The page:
Tobias and Nathalie have spent the last three weeks in the field in Australia working on an ARC funded project on the evolution of social complexity in lizards. The project is a collaboration led by Geoff While at the University of Tasmania, which also involves Charlie Cornwallis in Lund and several research groups in Australia.

Geoff measuring lizards

Geoff measuring lizards

Our aim is to understand early transitions to family life. Most lizards have limited interactions with close kin, but in the Egernia group some species form lasting pair bonds and have offspring that stay at home. In the most extreme cases this leads to multiple overlapping generations and large communities of more or less related individuals that share dwellings, often complex systems of crevices or burrows, which are inherited down generations. This quick guide in Current Biology covers the basics.

A great advantage of Egernia is that we can address the causes of variation in social complexity at three different levels – within populations, among populations, and among species. On this trip we have visited some study sites and species that were new to us. Outside Albury Julia Riley showed us the study site for her PhD project on tree skinks (Egernia striolata), supervised by Martin Whiting and Dan Noble. In the Australian Alps we were given a tour of Guthega skink (Liopholis guthega) sites by Zak Atkins. Guthega skinks are only found in a few high elevation (>1600 m) sites. Zak’s project, which is supervised by Kylie Robert in collaboration with David Chapple, provides important data for comparative analyses of the causes of social complexity in Egernia. He is also revealing some very interesting aspects of the species’ thermal biology, among other things.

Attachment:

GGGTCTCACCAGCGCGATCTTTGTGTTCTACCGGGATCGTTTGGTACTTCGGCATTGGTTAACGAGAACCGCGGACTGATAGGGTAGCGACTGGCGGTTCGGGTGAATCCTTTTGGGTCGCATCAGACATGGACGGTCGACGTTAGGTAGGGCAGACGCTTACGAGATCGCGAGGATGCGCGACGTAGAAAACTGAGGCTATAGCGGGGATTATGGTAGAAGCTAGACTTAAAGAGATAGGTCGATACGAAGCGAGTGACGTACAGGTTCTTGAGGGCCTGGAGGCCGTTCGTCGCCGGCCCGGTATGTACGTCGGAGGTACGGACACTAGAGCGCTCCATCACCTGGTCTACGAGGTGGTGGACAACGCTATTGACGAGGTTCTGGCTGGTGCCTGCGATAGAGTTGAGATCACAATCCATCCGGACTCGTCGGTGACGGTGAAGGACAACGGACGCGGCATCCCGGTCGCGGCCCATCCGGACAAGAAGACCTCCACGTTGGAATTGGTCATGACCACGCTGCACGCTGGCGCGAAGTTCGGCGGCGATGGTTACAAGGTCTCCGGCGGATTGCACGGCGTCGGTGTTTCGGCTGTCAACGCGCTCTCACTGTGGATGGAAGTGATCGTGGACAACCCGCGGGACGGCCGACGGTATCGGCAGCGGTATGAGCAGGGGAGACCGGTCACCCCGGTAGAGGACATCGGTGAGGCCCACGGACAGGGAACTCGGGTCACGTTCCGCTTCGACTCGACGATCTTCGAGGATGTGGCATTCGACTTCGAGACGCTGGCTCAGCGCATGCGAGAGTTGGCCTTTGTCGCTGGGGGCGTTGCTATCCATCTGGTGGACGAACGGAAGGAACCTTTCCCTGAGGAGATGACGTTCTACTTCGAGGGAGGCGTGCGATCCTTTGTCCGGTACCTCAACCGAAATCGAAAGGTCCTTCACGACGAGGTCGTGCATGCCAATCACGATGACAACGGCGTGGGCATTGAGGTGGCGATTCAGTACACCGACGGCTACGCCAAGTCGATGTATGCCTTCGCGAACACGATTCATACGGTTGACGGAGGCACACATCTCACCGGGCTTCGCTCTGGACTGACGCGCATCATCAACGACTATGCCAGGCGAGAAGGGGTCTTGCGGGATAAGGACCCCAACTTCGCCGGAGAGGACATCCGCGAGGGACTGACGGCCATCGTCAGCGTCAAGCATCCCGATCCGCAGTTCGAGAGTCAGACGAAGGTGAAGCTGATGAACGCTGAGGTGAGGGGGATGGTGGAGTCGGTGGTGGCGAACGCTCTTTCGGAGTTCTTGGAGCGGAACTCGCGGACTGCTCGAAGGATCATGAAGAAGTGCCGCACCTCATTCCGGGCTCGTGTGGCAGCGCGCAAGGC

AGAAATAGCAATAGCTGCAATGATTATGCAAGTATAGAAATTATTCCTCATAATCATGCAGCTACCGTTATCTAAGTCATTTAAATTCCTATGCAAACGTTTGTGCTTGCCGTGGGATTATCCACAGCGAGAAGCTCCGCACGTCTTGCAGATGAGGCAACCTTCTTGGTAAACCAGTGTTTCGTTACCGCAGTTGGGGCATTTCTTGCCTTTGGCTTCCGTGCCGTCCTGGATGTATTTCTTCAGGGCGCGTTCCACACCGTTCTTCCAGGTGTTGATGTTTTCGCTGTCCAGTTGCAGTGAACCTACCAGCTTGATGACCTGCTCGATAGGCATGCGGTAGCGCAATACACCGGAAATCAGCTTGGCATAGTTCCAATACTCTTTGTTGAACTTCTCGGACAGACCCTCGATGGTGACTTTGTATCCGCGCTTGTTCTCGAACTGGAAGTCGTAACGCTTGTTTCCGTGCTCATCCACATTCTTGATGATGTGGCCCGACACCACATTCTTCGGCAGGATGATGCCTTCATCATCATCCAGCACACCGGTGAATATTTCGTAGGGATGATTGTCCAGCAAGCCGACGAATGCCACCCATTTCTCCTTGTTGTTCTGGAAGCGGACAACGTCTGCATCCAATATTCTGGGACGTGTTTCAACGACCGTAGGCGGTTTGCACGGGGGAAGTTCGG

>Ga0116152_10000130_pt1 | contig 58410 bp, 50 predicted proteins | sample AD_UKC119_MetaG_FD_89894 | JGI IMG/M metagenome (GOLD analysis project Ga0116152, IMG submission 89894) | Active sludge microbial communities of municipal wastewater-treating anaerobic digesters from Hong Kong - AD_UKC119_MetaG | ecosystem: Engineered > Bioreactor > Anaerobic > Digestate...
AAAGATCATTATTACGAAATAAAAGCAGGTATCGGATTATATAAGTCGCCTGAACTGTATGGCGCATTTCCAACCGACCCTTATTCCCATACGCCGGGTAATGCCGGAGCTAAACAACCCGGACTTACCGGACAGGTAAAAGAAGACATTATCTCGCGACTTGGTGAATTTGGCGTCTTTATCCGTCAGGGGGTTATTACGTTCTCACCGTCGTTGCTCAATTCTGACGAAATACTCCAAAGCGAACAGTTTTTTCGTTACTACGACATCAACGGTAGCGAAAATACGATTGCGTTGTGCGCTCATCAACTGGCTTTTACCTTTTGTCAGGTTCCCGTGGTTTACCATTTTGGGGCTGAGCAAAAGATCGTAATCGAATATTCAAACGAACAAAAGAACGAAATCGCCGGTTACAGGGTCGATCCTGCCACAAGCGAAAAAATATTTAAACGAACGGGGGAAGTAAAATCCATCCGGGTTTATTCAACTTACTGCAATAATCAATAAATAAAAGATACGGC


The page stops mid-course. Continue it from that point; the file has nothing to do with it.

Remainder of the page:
AussieAlpsGuthega skinks live in the high country

The last two weeks were spent lecturing at the University of Tasmania and field working in the eastern and south-western parts of the state. It is on Tasmania we find the main study species, White’s skink (Liopholis whitii). We – or rather Geoff and his students – make use of field, enclosure, and laboratory experiments to understand the evolutionary causes and consequences of social complexity. Although it was too hot for skinks at times, we caught a lot of lizards and had many good nature experiences, including close encounters with penguins.